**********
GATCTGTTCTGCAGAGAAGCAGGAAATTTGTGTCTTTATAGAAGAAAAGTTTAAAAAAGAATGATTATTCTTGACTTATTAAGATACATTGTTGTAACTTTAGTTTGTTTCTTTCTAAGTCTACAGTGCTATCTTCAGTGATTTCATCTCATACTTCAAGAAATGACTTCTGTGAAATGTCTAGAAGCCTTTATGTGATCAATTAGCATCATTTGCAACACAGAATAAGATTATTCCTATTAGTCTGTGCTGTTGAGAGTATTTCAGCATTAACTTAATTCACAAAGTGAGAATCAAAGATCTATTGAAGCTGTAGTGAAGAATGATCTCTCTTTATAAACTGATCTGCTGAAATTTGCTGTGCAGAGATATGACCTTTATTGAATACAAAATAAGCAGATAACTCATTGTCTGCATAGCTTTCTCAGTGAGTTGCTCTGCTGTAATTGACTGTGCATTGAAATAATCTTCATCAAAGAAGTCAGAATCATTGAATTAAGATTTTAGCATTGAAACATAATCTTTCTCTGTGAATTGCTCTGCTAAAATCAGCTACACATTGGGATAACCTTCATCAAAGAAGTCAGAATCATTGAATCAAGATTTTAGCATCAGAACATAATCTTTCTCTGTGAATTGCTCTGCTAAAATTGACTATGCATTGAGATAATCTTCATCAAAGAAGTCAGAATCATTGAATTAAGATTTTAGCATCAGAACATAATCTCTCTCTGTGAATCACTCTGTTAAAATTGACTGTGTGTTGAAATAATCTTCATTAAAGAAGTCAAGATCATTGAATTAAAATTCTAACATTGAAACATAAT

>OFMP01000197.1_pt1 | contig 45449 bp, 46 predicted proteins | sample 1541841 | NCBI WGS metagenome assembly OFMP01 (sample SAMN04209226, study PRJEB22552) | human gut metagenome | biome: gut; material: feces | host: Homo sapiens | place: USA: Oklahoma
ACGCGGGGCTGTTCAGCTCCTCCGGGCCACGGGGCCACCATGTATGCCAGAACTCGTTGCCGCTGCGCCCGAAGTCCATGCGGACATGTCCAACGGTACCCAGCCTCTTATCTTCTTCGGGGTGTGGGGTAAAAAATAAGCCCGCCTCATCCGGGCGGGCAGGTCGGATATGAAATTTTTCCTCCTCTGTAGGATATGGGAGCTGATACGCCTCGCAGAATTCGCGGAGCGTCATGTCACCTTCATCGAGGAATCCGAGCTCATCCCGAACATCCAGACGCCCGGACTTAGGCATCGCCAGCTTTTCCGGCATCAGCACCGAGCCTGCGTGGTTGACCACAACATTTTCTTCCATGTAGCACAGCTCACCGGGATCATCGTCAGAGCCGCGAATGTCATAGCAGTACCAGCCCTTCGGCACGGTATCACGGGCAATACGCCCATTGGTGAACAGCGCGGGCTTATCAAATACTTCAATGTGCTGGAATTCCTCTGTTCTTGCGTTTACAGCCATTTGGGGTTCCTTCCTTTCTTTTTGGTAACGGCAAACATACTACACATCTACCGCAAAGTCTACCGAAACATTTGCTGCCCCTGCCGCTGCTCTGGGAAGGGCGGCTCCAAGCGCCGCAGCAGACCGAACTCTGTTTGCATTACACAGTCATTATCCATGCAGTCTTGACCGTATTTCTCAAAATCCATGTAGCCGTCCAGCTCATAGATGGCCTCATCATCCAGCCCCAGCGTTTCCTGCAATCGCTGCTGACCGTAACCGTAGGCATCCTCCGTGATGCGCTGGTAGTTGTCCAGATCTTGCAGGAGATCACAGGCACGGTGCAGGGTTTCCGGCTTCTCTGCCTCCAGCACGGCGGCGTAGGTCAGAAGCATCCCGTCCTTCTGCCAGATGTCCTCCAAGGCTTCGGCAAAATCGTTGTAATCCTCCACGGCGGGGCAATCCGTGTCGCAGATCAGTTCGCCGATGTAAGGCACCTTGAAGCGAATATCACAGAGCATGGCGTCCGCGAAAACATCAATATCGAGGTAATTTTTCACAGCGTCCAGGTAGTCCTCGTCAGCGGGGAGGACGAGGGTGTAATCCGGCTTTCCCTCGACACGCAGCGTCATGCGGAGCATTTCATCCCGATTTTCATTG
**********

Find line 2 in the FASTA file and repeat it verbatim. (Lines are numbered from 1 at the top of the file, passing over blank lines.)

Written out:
>OFMP01000197.1_pt1 | contig 45449 bp, 46 predicted proteins | sample 1541841 | NCBI WGS metagenome assembly OFMP01 (sample SAMN04209226, study PRJEB22552) | human gut metagenome | biome: gut; material: feces | host: Homo sapiens | place: USA: Oklahoma